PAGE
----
“Edinburgh’s cultural prowess, highly educated and healthy workforce, and low crime rate have propelled our city to the best place to live in the world.  It is easy to see why Edinburgh ranks so highly but there is still room for improvement.  We need to tackle housing affordability, income inequality and invest in a more sustainable transport network, but I am confident that with an ambitious 2050 City Vision underway, we have a fantastic opportunity to lead by example and re-shape the city for the better.  With strong leadership and a collaborative approach to change, the future for Edinburgh should be very bright.”

Speaking on behalf of the Scottish Cities Alliance, Leader of City of Edinburgh Council, Councillor Adam McVey, said: 

“This is great news for Scotland and testament to all of the hard work being done behind the scenes to make our cities sustainable and successful. My aim as Leader of the City of Edinburgh Council is to make our Capital one of the most inclusive, fair and successful cities in the world with sustainability at its heart. Clearly, we’re on the right track. We should all be proud that Edinburgh city sits comfortably within the top 5 cities in the world in this Index and particularly that is rated number 1 for People. 

“Collaborative work through the Scottish Cities Alliance helps the whole country boost its sustainability. Scotland has a highly skilled, well-educated and adaptable workforce with five higher education institutes in the global top 200. Pair this with a high quality of life, where healthcare and higher education are free and crime is low and this demonstrates just some of the strengths which make the country so desirable. All this combines to bring a high quality of life for our residents, something which Arcadis has recognised in this report. That the data is collected from the perspective of citizens is particularly significant and we will continue build on our potential so Scotland’s cities remain at the forefront in the future.”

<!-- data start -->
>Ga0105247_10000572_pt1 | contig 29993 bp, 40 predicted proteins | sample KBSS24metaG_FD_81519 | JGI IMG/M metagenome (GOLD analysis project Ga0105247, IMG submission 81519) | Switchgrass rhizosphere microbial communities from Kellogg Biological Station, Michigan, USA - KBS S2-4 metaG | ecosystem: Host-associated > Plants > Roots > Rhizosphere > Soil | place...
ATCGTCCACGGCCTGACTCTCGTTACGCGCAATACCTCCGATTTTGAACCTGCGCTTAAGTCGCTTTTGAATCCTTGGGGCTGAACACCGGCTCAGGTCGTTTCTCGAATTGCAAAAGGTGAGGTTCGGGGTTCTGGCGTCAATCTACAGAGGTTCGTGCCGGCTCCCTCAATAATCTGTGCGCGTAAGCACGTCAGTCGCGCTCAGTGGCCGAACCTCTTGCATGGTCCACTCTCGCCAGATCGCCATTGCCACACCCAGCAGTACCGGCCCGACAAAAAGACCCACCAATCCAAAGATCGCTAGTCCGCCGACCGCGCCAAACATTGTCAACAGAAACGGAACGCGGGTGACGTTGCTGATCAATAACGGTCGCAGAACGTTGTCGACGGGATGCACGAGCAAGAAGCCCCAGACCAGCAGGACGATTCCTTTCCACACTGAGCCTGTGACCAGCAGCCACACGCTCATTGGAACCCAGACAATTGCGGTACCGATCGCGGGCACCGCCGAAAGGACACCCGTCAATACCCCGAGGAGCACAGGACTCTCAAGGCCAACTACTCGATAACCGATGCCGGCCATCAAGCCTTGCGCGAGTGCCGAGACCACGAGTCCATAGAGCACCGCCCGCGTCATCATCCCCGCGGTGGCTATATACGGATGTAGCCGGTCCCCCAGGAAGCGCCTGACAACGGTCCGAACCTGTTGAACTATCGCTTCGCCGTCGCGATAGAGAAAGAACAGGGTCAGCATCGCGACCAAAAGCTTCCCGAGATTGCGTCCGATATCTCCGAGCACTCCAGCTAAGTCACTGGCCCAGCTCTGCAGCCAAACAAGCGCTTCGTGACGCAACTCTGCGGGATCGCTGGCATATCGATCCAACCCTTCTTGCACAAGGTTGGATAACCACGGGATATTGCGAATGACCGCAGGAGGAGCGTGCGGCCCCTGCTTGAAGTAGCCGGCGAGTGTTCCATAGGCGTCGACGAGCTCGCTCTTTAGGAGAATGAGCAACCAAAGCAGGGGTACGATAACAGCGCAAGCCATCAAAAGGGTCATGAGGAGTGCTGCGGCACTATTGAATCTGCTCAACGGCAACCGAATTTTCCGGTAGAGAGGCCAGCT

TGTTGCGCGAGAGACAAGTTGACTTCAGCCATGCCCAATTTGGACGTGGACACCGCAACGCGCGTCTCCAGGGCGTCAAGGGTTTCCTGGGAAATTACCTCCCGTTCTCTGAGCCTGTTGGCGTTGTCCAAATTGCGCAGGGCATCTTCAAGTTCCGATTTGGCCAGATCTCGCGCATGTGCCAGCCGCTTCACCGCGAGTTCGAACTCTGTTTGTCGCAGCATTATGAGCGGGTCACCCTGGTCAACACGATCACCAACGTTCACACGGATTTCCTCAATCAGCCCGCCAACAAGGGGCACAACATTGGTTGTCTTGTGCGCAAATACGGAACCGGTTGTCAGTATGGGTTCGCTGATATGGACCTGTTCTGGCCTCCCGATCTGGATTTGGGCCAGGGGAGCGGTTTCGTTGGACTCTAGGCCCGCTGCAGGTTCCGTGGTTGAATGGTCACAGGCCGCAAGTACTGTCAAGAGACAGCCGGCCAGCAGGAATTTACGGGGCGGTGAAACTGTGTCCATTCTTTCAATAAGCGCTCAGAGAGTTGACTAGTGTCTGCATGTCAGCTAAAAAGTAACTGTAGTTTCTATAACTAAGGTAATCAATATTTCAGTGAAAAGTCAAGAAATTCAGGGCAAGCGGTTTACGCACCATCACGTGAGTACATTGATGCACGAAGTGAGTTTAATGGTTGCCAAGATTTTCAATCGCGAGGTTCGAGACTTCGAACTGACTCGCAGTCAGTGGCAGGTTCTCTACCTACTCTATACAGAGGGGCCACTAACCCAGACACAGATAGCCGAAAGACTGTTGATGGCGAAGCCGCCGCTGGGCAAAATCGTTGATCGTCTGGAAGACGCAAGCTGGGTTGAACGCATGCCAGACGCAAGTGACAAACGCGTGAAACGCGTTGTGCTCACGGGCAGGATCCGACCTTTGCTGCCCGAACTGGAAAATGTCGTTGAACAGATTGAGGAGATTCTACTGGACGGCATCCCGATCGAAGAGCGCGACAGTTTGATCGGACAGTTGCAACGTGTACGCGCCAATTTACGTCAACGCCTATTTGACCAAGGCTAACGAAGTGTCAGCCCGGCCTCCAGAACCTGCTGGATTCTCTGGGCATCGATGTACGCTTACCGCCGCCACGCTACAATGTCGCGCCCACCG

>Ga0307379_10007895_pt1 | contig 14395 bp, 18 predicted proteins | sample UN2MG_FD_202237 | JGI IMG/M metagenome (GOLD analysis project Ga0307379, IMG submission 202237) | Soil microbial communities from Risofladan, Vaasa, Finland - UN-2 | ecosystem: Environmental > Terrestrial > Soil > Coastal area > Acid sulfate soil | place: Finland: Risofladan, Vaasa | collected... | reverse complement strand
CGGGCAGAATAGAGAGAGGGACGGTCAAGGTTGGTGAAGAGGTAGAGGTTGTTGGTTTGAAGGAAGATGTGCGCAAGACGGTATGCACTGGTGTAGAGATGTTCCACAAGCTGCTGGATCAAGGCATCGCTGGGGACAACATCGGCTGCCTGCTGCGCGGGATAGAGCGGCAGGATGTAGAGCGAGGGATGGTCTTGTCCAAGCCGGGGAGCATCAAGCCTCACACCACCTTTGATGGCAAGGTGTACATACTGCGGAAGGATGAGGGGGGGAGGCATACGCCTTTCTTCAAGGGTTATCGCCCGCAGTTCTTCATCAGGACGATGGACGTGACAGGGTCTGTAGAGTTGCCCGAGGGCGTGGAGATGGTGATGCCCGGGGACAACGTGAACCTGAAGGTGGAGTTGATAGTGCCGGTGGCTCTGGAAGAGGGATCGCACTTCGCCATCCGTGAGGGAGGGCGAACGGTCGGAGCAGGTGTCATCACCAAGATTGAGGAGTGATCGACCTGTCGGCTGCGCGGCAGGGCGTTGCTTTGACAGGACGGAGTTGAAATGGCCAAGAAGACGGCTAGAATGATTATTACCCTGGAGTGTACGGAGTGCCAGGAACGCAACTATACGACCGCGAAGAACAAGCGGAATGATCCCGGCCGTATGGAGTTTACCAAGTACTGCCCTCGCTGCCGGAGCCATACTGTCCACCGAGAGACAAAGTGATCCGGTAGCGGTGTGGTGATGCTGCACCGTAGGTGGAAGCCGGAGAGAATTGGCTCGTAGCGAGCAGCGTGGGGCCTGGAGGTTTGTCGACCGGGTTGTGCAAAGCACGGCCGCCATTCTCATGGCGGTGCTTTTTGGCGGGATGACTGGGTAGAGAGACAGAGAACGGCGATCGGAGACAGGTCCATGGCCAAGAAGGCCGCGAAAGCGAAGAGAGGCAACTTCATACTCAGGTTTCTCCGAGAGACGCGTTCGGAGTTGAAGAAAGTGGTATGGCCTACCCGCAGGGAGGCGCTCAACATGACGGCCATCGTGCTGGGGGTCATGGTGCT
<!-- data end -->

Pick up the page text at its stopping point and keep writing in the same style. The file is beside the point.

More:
Liz McAreavey, Chief Executive at the Edinburgh Chamber of Commerce, added: 

“It is very good news that, once again, Edinburgh shows it’s standing as a world class city. It’s quality of life has for many years been a strong attraction for talent and inward investment, and this continues to provide a platform for business start-ups and success.
 
“There are many initiatives being developed in the city to address our long-term success as a modern, smart and sustainable city. Central Edinburgh Transformation and Low Emission Zones are a few examples of this forward looking city, seeking solutions for congestion and pollution through active travel and sustainable transport. With Data Driven Innovation and Skills a key focus of the City Region Deal, we can look forward to being at the forefront of how data will transform how we live, work and play.”


Overall London ranks higher in the three pillars. Other well-established European cities dominate the top of the overall ranking, making up 14 of the top 20 positions. They are joined by the advanced Asian cities of Singapore (in fourth place), Hong Kong (9th) and Seoul (13th) as well as the North American hubs of New York (14th) and San Francisco (16th).  


The Index was compiled for Arcadis by the Centre for Economic and Business Research (Cebr). A copy of the report is available for download here.